Featuring flying boats and propeller aircraft from the early 1900s, Qantas has launched a new safety video that goes through ten decades of flying to commemorate the airline’s centenary year.
The video, which will screen onboard all Qantas international and domestic flights from March 1, recreates historical settings and uniforms starting from the 1920s, all the way to the present day.
Some of the scenes were recreated in real life, others such as the original 1920s Avro 504 and the 1930s De Havilland 86 featured in the video, were brought back to life using computer generated imagery, said the airline.
From 80s’ mullets and moustaches from the 70s, the airline also recreated a century of evolving fashion by using 50 wigs and 30 moustaches to capture the head-to-toe style of each era. Various crew uniforms from throughout the decades were sourced from the airline’s own collection and from Qantas’ retired crew. The airline said small town “op shops” were a treasure trove for the “carefully curated wardrobe of the extras in each scene”.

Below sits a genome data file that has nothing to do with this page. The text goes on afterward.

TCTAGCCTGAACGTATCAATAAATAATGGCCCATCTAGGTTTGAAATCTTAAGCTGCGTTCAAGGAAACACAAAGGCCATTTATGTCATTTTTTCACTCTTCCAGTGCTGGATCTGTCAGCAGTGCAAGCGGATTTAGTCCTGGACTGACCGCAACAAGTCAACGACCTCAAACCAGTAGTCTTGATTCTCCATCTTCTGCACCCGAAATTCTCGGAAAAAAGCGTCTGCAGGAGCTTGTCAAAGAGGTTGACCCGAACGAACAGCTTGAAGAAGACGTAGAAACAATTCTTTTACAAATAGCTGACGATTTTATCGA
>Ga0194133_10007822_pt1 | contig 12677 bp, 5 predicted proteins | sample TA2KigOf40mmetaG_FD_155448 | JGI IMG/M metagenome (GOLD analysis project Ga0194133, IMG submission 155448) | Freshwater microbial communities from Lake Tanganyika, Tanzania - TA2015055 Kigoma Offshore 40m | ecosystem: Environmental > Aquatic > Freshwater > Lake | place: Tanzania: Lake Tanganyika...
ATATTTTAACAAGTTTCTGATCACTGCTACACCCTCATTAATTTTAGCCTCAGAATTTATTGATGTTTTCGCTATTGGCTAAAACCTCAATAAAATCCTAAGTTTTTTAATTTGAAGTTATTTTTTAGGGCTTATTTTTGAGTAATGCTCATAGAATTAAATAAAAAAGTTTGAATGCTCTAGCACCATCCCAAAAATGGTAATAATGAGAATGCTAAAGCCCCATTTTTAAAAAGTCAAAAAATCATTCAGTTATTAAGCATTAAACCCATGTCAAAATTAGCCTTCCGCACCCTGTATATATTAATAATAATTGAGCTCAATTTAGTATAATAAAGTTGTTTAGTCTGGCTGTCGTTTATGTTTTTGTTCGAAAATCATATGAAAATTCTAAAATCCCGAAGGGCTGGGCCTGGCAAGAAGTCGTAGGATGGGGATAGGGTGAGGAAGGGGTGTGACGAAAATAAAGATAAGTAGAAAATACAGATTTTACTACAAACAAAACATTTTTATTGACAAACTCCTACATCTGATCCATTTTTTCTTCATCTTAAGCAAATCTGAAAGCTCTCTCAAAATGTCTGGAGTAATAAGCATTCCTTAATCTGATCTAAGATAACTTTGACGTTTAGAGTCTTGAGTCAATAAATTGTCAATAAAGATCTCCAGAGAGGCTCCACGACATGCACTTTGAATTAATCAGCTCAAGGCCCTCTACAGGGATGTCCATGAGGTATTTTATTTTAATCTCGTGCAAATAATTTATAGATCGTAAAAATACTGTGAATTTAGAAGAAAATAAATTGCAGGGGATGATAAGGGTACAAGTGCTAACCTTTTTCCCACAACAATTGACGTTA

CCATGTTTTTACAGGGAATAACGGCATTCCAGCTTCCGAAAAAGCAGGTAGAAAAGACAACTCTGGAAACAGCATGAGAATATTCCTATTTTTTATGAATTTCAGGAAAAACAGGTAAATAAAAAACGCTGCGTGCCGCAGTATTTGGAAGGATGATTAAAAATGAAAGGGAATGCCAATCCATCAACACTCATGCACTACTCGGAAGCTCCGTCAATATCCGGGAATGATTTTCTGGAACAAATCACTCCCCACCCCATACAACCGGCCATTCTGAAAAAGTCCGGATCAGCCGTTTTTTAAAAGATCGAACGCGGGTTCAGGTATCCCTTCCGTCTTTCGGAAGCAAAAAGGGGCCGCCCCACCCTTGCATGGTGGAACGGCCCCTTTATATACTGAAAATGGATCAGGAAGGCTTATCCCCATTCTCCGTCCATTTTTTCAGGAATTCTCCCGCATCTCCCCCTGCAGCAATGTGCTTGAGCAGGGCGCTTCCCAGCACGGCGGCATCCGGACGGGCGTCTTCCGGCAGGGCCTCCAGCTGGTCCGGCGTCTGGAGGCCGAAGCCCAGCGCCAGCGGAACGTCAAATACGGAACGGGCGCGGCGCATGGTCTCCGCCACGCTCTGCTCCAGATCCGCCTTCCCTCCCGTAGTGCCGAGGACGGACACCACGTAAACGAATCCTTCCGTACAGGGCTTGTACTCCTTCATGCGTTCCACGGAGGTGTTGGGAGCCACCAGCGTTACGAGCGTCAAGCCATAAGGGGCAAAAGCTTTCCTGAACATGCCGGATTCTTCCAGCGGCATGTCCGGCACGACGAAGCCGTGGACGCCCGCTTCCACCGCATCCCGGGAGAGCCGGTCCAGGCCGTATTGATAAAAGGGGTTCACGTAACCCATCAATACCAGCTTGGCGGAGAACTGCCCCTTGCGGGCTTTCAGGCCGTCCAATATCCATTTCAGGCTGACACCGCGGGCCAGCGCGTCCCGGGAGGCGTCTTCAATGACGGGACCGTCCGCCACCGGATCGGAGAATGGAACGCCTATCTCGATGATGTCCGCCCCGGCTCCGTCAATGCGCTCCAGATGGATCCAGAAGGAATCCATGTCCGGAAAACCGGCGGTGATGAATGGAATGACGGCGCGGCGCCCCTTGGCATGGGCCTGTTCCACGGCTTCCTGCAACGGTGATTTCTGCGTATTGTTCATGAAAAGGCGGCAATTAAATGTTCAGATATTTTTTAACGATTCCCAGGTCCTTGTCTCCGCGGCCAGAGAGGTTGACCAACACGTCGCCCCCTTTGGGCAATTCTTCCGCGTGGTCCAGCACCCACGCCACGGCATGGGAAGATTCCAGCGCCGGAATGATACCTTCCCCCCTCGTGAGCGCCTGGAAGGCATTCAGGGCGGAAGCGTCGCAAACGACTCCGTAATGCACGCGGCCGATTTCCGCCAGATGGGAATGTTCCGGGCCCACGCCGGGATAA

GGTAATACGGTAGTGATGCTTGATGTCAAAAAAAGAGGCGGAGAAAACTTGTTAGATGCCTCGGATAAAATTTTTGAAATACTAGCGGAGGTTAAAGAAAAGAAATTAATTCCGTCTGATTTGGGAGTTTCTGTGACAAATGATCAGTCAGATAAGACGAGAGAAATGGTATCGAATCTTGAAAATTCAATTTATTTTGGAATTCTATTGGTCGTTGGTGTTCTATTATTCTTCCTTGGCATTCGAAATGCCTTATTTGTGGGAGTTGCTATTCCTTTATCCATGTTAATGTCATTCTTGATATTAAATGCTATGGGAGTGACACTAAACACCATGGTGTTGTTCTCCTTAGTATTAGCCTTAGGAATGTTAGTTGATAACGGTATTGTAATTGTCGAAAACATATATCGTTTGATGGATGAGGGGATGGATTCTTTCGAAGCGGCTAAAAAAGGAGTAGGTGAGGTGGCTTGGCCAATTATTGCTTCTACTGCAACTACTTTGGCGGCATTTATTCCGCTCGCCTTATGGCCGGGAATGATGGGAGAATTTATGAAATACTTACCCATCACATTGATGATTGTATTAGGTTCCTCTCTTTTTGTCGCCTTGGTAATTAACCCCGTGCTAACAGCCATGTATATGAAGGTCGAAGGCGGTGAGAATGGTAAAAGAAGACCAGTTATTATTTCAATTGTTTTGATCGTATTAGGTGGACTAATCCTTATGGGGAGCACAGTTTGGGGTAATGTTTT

Current Qantas staff appear in historical versions of their present-day roles, with Alastair Fysh, the grandson of Qantas co-founder Hudson Fysh, also making a cameo appearance.
The Australian carrier said the final product was the result of more than 12 months of development and pre-production with the video being filmed over three weeks across seven destinations in Australia including Longreach, Rose Bay (Sydney), HARS (Historical Aircraft Restoration Society) Aviation Museum at Wollongong, Melbourne, Brisbane Airport and the pink lakes of Hutt Lagoon in Western Australia.
Qantas added that the production team spent months researching information from the national archives and aviation museums. They also used photographs and artefacts from the Qantas Heritage Collection to perfect the details of each scene, from original life jackets to the wall panels from retired aircraft that were retrieved from the Mojave Desert.
The eight-minute-and-20-second-long video also features music through the decades, with a soundtrack from Australian jazz musician James Morrison playing numerous brass instruments, as well as the instrumental versions of the Peter Allen anthem I Still Call Australia Home.